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August 25, 1995 | Times Wire Services
The Food and Drug Administration has approved an easier way for some women with osteoporosis to take their medicine. The best treatment is the hormone estrogen, but many women suffer side effects, including a possibly higher risk of certain cancers. For those women, the only alternative has been injections of the hormone calcitonin, which is derived from salmon. The FDA recently approved a version of calcitonin in an easier-to-use nasal spray, called Miacalcin.
August 31, 1998 | BARBARA J. CHUCK
What with all the warnings from the medical community, you might have this feeling in your bones--that you're at risk for osteoporosis. It's a health condition that makes your bones weak and more likely to break. And while all women (and some men) are at risk for osteoporosis, some are more likely to suffer from it than others.
October 25, 2002 | From Associated Press
A compound that works like estrogen, but with none of the side effects, has been found to prevent brittle bone disease in mice. The discovery may offer an alternative for women who stopped hormone replacement therapy because of the risks of cancer and heart disease. In a study appearing today in the journal Science, researchers say experiments with the compound estren increased bone density and strength in mice that had been surgically altered to mimic menopause.
Last week the Food and Drug Administration approved the first non-hormonal treatment of osteoporosis, Fosamax. With other medications on the horizon, an emerging issue is how to make the best use of bone mineral density testing, which can diagnose osteoporosis or even a woman's risk for it. Here, a closer look at osteoporosis. * Most women know that they should have a mammogram and Pap smear at regular intervals.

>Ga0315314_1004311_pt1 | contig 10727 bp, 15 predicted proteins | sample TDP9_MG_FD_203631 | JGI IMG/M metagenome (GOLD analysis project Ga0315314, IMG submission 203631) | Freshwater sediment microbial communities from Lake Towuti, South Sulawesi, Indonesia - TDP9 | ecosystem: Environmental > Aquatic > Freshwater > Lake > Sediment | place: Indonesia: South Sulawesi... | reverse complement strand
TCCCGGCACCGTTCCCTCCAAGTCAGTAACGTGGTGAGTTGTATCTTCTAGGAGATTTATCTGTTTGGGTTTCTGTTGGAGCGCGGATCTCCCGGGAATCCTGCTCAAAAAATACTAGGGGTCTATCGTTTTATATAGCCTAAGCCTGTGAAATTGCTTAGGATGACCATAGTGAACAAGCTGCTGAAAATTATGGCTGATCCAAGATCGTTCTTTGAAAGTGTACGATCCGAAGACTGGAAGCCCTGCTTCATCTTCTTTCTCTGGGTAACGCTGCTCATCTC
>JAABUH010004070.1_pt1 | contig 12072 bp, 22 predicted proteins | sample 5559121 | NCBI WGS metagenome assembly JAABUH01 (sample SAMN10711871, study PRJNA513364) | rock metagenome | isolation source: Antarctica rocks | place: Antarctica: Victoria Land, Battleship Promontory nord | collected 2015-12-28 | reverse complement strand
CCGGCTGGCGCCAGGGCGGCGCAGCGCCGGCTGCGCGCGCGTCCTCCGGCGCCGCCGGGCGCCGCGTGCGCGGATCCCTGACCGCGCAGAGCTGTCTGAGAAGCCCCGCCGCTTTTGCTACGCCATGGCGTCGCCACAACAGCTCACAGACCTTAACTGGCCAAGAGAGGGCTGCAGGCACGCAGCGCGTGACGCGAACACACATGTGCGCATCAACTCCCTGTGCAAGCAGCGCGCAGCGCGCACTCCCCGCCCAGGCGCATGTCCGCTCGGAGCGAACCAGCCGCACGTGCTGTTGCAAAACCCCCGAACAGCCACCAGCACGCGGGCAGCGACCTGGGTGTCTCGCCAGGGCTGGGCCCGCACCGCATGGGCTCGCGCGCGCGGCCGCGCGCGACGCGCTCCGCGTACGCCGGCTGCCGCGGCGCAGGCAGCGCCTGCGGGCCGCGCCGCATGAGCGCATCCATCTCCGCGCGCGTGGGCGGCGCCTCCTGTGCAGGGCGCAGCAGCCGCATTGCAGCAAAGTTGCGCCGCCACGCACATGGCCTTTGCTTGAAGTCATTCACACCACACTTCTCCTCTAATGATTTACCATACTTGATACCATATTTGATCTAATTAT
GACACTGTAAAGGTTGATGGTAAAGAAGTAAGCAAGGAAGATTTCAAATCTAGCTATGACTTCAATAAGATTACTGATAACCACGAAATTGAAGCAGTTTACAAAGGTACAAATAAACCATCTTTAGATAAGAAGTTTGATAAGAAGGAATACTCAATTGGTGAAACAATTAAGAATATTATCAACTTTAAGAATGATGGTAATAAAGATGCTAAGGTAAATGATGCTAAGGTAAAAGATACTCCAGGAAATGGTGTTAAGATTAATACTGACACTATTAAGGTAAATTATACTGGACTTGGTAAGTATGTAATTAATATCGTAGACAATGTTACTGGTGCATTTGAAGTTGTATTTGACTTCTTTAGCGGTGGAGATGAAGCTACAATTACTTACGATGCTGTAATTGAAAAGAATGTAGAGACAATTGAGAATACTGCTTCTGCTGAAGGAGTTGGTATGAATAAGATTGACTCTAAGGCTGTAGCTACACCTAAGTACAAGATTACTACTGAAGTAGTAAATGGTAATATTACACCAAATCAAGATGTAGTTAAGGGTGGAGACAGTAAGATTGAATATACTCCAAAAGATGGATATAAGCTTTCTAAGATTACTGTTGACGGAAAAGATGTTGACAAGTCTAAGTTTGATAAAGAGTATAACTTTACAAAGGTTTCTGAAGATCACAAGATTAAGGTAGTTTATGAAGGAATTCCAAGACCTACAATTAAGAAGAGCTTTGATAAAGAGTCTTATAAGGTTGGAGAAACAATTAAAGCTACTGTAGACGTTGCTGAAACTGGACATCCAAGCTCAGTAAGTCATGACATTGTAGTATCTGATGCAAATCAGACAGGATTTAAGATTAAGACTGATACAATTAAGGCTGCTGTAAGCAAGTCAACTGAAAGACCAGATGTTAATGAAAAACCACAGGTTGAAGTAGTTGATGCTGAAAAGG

October 3, 1996 | From Times staff and wire reports
Alendronate, a drug designed to build stronger bones in people prone to osteoporosis, can corrode the tube leading to the stomach if it is taken improperly, according to a study in the New England Journal of Medicine. A group led by Dr. Piet C. de Groen of the Mayo Clinic in Rochester, Minn., found three serious cases in which alendronate, trade named Fosamax, had apparently become lodged in the esophagus and had corroded its lining.
June 6, 1988 | From Times staff and wire reports
Younger women taking a commonly prescribed thyroid hormone may be at increased risk for bone-thinning osteoporosis if they are treated with too high a dose for a long period of time.
November 4, 1987 | THOMAS H. MAUGH II, Times Science Writer
Boron, a trace element not previously known to be important in the human diet, may play a key role in preventing osteoporosis, a debilitating bone condition that afflicts many older women, U.S. scientists reported in a paper to be published today. If confirmed by additional human studies, the finding may have broad implications because osteoporosis, or the loss of calcium from the bone, affects up to 20 million mostly post-menopausal women in the United States alone.
November 30, 1995 | From Times staff and wire reports
Even Bronze Age women had osteoporosis despite their presumably active lives, according to researchers from the Vienna University Hospital. The team reported in the New England Journal of Medicine that they used X-rays to determine the density of bones from 14 women buried at Unterhautzental, Austria, and found that they were about 11% less dense than bones from five men, indicating that the women were at greater risk for fractures.
September 15, 1997 | From Bloomberg News
Merck & Co.'s osteoporosis drug, Fosamax, cuts the chances that patients with the bone-thinning disease will be hospitalized, according to findings released Sunday. Women treated with Fosamax, also called alendronate, were 20% less likely to be hospitalized than those taking a placebo, a study said. The study also provides the first evidence that older women who break a bone are more likely to be hospitalized for other reasons, Merck said.
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